Stephanie Hutt


Marvellous Microglia

I'm from: South Africa
Current Location: Hobart
Position: PhD Candidate, Wicking Dementia Research and Education Centre
Field of research/work: Neuroscience
YTS Years: 2023

Stephanie's Notable career moments

  • Won gold medal science prizes at school with my best friend.

  • Bronze medal winner for a cheap light invention.

  • My English teacher encouraged me to pursue Law and Arts, not science!

  • Started studying Medical Research even though I was sure it wasn’t for me.

  • Gave nursing a go, but the pandemic had other plans.

  • Graduated from Medical Research after falling in love with neuroscience.

  • Completed my very own research project on microglia!

About Stephanie Hutt

Do you ever wish you had your very own, personal army following you around all day?

Keeping watch and making sure that you’re okay?

The great news is that you don’t have to wish for this because you do have special soldiers that are unique to you: your immune cells!

That’s right – your immune cells are crazy cool protection cells stationed throughout and constantly patrolling your body. These cells look for threats – like germs and injuries – and work quickly to keep you safe from them.


If you thought that was wicked, wait until you hear about the special division of immune cells in your brain!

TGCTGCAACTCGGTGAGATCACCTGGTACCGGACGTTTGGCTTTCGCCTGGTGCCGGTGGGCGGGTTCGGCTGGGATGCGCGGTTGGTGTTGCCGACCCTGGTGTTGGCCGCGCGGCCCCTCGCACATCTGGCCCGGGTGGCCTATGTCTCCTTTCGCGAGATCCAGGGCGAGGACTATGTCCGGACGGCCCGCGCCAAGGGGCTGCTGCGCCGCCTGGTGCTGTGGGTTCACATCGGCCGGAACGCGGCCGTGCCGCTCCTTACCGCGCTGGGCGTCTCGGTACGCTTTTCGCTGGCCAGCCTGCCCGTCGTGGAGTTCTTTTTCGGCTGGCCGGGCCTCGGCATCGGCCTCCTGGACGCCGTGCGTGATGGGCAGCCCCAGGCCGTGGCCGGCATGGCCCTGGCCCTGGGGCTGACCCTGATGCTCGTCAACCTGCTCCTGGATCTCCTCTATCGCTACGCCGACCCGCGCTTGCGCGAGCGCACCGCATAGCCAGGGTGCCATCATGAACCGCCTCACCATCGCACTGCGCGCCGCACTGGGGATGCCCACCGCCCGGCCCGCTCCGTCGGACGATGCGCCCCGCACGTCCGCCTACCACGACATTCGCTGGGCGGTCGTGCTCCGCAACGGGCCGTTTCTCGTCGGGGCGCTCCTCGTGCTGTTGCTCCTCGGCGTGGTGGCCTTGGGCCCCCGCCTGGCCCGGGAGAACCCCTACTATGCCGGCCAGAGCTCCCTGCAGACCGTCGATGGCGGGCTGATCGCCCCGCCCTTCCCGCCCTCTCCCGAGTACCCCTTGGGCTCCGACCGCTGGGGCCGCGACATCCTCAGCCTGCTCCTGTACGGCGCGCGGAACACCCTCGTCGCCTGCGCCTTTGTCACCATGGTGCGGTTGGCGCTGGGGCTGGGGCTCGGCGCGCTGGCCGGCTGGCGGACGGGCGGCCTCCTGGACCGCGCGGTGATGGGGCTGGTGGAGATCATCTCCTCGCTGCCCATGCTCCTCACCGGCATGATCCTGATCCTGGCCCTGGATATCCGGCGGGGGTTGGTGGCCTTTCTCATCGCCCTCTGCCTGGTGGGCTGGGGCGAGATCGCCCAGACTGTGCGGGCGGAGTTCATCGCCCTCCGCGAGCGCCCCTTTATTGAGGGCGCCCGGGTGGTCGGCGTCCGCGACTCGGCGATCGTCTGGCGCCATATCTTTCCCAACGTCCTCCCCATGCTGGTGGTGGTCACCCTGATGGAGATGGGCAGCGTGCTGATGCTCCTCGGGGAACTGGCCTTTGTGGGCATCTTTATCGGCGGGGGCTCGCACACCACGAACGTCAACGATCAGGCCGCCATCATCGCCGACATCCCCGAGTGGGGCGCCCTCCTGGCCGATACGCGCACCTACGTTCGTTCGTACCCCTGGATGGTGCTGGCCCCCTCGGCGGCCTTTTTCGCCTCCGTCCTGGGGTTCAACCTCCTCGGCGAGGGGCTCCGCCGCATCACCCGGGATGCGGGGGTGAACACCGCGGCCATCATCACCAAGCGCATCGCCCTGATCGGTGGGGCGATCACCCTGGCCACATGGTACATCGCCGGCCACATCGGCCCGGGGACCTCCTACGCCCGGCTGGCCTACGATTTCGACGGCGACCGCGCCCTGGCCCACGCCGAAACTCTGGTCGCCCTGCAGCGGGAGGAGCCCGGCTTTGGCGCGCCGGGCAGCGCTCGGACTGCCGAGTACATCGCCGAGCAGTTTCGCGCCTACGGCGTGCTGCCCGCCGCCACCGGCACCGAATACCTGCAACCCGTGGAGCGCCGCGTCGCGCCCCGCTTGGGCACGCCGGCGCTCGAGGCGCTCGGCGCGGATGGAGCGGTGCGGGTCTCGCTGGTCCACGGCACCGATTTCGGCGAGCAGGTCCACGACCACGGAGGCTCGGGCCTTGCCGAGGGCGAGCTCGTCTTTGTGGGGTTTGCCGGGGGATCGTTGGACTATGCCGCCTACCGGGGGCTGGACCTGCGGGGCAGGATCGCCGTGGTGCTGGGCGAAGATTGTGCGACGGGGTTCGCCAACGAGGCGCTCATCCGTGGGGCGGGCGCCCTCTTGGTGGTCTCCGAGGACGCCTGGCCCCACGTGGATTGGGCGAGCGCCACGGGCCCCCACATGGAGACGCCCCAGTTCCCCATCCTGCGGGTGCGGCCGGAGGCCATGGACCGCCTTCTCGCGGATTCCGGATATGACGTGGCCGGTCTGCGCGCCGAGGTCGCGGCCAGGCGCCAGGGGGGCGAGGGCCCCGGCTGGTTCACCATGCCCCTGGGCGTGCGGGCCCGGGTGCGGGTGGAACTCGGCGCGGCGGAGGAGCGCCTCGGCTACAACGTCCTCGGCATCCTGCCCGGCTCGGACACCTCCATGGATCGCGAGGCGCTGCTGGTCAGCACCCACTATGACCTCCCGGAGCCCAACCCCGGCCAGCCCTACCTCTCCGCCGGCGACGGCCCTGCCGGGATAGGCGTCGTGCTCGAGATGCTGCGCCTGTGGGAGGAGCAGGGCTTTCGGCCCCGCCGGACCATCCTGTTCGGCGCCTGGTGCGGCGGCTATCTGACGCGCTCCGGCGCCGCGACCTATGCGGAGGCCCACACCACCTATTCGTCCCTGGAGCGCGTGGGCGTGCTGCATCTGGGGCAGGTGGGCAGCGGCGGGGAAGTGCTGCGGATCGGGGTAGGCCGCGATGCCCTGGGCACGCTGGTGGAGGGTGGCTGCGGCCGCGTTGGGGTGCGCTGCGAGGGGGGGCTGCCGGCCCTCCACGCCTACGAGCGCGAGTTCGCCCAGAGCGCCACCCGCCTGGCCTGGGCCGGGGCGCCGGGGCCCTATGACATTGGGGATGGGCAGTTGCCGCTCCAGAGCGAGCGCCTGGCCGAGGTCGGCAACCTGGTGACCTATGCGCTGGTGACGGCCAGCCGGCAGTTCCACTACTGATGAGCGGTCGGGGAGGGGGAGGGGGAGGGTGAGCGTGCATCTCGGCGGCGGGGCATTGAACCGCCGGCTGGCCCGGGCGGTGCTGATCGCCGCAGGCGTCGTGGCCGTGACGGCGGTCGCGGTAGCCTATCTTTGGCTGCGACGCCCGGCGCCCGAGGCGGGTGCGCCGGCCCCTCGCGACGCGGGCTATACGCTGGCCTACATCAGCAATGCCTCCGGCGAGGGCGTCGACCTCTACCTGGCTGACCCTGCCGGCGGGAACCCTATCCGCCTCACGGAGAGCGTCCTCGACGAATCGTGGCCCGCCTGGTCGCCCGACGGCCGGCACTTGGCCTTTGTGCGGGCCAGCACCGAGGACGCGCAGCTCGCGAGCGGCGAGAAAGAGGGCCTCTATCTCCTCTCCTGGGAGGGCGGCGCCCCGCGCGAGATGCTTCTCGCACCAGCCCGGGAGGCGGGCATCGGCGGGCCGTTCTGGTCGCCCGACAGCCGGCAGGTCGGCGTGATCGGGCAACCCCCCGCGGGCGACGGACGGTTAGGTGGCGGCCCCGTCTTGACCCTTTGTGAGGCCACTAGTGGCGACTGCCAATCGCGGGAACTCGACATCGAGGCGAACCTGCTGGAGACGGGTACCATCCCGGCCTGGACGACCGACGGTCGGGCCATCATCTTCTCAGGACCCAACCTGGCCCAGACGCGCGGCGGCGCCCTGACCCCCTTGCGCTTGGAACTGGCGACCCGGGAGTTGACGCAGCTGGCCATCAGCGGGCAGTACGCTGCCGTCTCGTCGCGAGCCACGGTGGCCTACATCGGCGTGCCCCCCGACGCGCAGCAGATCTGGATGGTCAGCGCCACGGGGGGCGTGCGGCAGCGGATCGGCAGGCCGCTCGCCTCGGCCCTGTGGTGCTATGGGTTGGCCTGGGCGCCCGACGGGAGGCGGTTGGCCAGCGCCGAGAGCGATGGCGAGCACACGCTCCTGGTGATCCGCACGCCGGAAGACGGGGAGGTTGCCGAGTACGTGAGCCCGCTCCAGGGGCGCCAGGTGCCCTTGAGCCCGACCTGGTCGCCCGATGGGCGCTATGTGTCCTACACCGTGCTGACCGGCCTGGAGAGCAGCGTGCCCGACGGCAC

These cells, called microglia (pronounced my-crow-glee-uh), are like highly trained soldiers. They are dynamic and flexible and act to keep our brain healthy and safe. But that’s not all; these cells have so many jobs in the brain!

They are also involved in how our brain grows and matures, can impact communication between brain cells, and can help to guide our brain cells’ movement.


I study microglia – these super-duper brain cells – and investigate how they can change their shape and appearance, as well as when and why they might do specific jobs in the brain. Even though you can tie your shoelaces, brush your teeth, and write your name, these are not jobs that you do all at once, or need to be doing every minute of the day.

These jobs depend on context. Similarly, microglia do different jobs based on context, and this is what I am exploring.


I think that microglia are the grooviest cells around, and maybe now you will too!

Stephanie's Photo Gallery